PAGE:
Bellamy's People, BBC 2<br/>Horizon: Pill Poppers, BBC 2

Paul Whitehouse returns to form with a gentle spoof of the celebrity road trip that's packed with glorious loons
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The Independent Culture

There is, as the literary critic Cyril Connolly wrote in Enemies of Promise (1938), "no more sombre enemy of good art than the pram in the hall". Updating that thought for the modern masses, Mock the Week regular Frankie Boyle wrote in Radio Times last year: "You know what it is – after 40, very few comedians are very good. Very few anybodies are any good at anything."

Happily, Paul Whitehouse (51 and a father of three) has taken neither Connolly nor Boyle at their word. There was a moment back there – 2007's excruciating Harry & Paul, to be precise – when it looked as if both men (Connolly and Boyle, not Harry and Paul) might have a point. But the first episode of Bellamy's People served as a timely and welcome reminder of the undimmed gifts Whitehouse can bring to a worthy project.

The idea first appeared as Radio 4's spoof phone-in Down the Line. In it, the "award-winning" talk-show host Gary Bellamy (played with gentle perfection on radio and television by comedian Rhys Thomas) fielded calls from an array of characters whose endless obsessions – parking restrictions, political correctness gone mad, the usual – formed a slow-drip portrait of Britain at the start of the 21st century.

Now, Bellamy has got out of his "cosy little studio", made himself "presentable for TV" and taken to the road to come face to face with his listeners, the people of Britain, Britain, Britain. And while that may at first feel like an opportunity for garish caricature à la Lucas and Walliams, or grotesquery of the Royston Vasey kind, Bellamy's People is actually a gentle swipe at the family of shows that began with Coast before graduating to the cheap television masquerading as "infotainment" that was the "celebrity road trip".

Cue the "Bellamy-mobile", a Triumph Stag with a Union Jack on its bonnet that transports our hapless hero from character to character. And given that these are played by an ensemble cast including Fast Show regulars Charlie Higson and Simon Day, there are, in episode one alone, more glorious loons than can be found in a highlights package of day-one auditions for Britain's Got Talent.

There's Rosie Cavaliero and Lucy Montgomery's fab and frightening Combe sisters, one an unreconstructed communist, the other an unapologetic fascist who has shaken hands with Hitler. And what "bishy-boshy, fishy-foshy" lacks as a punchline on paper, it more than makes up for when spoken by two women of a certain age who dress like the Queen at Balmoral and Margaret Thatcher respectively.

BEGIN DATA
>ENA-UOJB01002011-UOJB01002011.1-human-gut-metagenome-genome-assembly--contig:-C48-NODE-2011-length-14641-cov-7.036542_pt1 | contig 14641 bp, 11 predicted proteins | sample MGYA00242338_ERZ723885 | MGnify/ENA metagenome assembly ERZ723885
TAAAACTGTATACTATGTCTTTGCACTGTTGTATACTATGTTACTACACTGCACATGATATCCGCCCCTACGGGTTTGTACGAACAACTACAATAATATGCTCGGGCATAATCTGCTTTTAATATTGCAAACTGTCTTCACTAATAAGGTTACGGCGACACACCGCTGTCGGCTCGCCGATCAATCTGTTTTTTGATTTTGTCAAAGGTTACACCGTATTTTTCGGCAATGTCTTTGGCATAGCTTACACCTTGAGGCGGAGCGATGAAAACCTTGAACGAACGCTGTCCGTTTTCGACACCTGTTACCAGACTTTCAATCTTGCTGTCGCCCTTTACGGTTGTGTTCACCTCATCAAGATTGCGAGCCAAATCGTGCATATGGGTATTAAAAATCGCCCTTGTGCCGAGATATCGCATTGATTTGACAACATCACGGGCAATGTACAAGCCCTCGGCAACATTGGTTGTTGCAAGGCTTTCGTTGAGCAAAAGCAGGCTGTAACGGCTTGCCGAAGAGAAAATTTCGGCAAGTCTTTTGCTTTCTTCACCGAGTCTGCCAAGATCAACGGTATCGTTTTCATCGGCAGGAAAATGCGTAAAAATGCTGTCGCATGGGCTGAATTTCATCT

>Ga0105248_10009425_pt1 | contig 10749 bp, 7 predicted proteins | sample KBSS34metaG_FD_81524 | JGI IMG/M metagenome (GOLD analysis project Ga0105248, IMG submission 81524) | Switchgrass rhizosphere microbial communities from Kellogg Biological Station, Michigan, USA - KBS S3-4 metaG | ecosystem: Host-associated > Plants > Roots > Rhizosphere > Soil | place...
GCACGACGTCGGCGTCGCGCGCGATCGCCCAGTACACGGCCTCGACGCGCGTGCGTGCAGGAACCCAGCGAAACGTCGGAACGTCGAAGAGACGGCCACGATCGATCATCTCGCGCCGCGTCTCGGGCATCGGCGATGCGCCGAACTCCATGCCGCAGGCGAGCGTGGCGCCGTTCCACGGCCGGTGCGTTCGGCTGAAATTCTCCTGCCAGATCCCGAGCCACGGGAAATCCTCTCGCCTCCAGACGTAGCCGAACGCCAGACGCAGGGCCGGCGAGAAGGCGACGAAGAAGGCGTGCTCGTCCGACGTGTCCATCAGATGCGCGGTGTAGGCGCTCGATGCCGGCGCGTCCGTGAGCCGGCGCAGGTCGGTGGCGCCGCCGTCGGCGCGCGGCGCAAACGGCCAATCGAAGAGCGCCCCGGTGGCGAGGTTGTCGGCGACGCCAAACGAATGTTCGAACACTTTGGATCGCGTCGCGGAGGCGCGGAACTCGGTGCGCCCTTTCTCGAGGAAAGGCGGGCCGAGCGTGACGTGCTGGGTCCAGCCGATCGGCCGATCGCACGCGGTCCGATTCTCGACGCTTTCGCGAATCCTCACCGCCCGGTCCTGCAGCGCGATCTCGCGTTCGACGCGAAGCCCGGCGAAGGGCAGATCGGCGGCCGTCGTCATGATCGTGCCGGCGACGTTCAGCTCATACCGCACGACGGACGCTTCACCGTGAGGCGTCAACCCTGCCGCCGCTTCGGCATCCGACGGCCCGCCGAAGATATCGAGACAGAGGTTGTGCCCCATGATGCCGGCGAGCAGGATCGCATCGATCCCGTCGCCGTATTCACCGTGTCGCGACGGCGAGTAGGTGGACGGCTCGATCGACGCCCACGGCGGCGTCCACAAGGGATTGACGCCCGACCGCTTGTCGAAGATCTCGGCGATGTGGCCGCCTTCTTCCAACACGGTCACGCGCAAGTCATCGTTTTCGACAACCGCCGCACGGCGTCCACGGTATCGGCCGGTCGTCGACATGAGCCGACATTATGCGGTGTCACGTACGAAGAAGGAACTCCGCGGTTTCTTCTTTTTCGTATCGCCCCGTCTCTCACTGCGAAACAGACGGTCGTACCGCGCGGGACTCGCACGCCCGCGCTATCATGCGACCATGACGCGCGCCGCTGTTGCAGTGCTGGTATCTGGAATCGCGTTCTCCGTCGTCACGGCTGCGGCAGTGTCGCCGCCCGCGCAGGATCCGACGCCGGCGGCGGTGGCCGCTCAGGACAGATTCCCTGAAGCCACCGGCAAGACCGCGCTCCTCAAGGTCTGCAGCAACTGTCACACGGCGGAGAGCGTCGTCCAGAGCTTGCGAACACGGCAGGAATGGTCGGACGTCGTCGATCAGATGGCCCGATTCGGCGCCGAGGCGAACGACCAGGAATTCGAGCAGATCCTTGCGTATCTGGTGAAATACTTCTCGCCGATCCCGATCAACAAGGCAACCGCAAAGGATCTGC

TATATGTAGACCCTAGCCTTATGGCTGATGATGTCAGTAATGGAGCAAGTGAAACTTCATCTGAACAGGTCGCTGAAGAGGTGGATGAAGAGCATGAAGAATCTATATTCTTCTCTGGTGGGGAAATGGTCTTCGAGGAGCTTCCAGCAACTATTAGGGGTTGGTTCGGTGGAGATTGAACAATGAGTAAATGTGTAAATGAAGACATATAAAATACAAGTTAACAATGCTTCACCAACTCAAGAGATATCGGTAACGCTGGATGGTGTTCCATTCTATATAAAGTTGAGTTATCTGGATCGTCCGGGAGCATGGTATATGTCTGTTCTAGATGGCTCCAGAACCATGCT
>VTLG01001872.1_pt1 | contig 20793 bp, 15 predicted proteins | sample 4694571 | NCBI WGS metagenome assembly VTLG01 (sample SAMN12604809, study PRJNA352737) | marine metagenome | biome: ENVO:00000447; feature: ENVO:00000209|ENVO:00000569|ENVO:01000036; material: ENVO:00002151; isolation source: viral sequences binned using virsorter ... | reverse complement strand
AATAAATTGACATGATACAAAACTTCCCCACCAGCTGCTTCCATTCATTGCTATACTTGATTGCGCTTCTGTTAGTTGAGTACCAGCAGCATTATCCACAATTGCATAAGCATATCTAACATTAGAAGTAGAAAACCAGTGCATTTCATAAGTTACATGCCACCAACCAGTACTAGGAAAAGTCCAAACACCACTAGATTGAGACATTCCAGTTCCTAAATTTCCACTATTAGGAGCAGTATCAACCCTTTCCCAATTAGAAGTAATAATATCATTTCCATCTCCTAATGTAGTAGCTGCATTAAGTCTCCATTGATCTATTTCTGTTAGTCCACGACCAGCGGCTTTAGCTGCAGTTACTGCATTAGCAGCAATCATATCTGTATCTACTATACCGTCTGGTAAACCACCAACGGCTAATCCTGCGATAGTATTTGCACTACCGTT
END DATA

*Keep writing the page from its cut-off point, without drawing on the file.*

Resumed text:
You want catchphrase comedy that can be taken to the playground? Whitehouse can still do that, too. In fact, judging by episode one of eight, his white-van man Martin Hole – the kind of wink-wink, nudge-nudge bully Vinnie Jones has proved himself to be on Celebrity Big Brother – has got a couple up his England-shirt sleeves: "You know I'm right, they know I'm right ..." competing with "I done you there. I done you right up" for quotability.

How often such characters will reappear over the course of Bellamy's People remains to be seen. But if Whitehouse and co can keep the standard this high, the result might just be that – in the same way the Loadsamoney archetype shrivelled under the glare of his 1980s reflection – Whitehouse's latest vehicle lances the odd boil (or should that be Boyle?) from the landscape of modern Britain.

Talking of which, if Horizon: Pill Poppers is to be believed, lancing boils is one of the few things they've yet to invent a tablet for. In this hour-long examination of our relationship with "these tiny spheres with a magical effect", the makers managed to tick all the boxes from the fact that anti-biotics have increased our lifespan by a decade to the ethical dilemmas surrounding our increasing reliance on painkillers, statins, performance enhancers and mood-managers.

Viagra, Ritalin, Prozac ... all were given airtime as users and abusers brought their legal drug of choice to the programme-makers' table. And if the bewildering array of stats and facts sometimes felt like an overdose in itself, there were also enough sugar-coated "Well, I never" moments to help the medicine go down. Who knew, for example, that there are students at Oxford using drugs intended to combat attention-deficit disorder to help them concentrate on revision.

Luckily, experts were on hand to point out that the thing that set out to be the solution can itself become the problem. And if that sounds dry, it's worth mentioning that this documentary may also have inadvertently made TV history: in the section on Viagra, there was the unmistakable (if thermally shrouded) shot of an erect penis. And we all know where that will lead: more prams in the hall and, apparently, less good art.